I think you need to reach $50 in a month to qualify for a payment - ortherwise it rolls over to the next month.

    Payment arrives regular as clockwork - never had a problem with it

    I have tried to ask Citibank about the sterling account - they say there are no fees for banking dollar cheques - but I couldn't seem to get an answer from them regarding the issue of "do you need to maintain a balance?"

  16. #16
    ABW Ambassador Radegast's Avatar
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    Tiebreaker

    Sorry about the delay in replying, only just saw this.

    It can be hard to pin down exactly what you get with Citibank.

    As I understand it, as long as you keep something in the account at all times, there is no requirement to maintain a minimum balance on a sterling current account to avoid fees.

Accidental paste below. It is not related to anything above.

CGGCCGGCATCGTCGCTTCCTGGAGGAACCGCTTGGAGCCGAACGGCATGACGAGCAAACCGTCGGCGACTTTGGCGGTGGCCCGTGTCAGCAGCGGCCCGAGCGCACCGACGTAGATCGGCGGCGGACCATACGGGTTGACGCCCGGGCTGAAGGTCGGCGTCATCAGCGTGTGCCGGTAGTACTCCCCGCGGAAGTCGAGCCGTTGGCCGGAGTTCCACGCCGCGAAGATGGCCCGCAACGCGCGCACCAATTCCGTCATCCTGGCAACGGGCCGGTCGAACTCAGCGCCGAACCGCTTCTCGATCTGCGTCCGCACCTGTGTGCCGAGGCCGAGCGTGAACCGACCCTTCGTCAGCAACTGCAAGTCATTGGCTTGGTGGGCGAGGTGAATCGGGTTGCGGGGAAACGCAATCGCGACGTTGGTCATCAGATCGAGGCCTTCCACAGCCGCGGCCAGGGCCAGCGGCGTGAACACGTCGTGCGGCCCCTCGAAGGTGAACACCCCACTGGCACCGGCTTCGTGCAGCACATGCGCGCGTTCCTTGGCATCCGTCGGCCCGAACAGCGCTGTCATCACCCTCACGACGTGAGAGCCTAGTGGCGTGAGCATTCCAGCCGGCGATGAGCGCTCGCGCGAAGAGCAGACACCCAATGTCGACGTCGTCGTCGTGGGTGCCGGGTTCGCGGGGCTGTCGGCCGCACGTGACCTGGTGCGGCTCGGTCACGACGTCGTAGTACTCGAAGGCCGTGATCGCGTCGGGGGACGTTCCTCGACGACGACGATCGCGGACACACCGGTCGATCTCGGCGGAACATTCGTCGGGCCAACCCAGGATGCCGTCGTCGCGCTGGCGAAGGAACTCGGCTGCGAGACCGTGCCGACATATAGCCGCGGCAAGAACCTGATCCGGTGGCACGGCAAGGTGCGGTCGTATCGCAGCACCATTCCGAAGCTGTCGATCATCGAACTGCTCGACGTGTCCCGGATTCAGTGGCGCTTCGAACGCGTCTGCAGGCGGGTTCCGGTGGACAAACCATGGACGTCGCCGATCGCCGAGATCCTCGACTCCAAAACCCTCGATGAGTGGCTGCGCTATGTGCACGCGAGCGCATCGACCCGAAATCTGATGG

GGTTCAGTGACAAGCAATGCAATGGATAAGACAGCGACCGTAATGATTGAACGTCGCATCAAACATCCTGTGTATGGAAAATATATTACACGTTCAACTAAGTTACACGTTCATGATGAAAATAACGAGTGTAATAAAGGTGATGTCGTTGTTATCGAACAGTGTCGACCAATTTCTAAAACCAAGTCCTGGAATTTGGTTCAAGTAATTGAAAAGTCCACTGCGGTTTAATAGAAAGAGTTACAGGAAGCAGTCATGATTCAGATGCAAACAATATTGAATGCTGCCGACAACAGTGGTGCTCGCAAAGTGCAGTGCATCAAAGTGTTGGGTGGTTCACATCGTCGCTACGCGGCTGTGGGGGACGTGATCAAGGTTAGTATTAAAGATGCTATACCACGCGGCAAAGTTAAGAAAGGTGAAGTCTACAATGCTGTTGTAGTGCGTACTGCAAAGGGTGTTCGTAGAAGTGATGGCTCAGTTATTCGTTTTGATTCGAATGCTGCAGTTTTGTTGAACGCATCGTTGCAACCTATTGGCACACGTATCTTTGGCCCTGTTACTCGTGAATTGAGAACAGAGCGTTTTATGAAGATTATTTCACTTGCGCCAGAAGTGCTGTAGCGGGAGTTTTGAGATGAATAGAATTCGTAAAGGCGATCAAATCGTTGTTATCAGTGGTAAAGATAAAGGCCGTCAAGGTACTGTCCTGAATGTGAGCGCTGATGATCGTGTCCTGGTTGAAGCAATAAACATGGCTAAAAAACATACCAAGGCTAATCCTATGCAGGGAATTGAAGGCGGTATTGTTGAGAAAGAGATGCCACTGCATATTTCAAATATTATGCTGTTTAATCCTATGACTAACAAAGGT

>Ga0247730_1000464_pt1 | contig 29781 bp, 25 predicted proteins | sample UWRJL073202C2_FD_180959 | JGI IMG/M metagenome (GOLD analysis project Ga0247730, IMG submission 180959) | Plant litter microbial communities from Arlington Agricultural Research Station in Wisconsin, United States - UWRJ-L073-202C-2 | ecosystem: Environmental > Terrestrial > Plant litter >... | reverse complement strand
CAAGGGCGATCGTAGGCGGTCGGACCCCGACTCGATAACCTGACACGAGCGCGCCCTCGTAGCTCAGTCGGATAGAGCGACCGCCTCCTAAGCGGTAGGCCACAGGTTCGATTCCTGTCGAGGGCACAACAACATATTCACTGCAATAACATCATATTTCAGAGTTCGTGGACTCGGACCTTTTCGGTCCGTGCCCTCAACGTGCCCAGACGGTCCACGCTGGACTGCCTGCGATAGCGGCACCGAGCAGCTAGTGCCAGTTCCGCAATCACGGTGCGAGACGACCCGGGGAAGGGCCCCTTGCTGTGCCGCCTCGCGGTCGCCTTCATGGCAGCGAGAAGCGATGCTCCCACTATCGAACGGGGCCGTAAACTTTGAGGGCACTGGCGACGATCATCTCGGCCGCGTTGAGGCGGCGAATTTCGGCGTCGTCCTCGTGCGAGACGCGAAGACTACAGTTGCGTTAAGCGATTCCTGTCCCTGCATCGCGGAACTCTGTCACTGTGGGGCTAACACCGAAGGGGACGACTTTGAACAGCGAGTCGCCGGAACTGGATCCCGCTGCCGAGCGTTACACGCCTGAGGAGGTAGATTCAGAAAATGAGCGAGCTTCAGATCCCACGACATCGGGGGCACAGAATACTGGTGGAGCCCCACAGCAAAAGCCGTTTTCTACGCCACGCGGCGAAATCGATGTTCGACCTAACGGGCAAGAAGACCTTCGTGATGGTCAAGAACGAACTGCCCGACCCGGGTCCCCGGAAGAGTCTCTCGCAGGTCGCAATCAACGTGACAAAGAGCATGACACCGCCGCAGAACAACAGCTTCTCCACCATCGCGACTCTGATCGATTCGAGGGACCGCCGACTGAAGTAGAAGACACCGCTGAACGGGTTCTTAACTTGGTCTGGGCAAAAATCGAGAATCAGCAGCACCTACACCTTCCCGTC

(Unlike the US Dollar current account, where you need to maintain the equivalent of £2000).

    Thanks for the info re C.J.

    If it ever looks like there's a snowball's chance in hell of receiving a cheque from them, (ie, I actually SELL anything...) I'll start looking into payment options...

  17. #17
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    Ah .. That's good news

    I thought you didn't need to maintain a balance - but the person I spoke to didn't seem to have a clue!

    She also seemed to think I would have to agree to pay in my salary to the account every month - try explaining to someone you don't actually get a fixed salary every month from an employer - without sounding like you are an unemployed layabout!

    Anyway, for the moment I am planning to use the Nationwide Flex Account that I have just opened, which is supposed to have no charges for dollar cheques - if I run into unexpected problems with that, I will apply for the Citibank account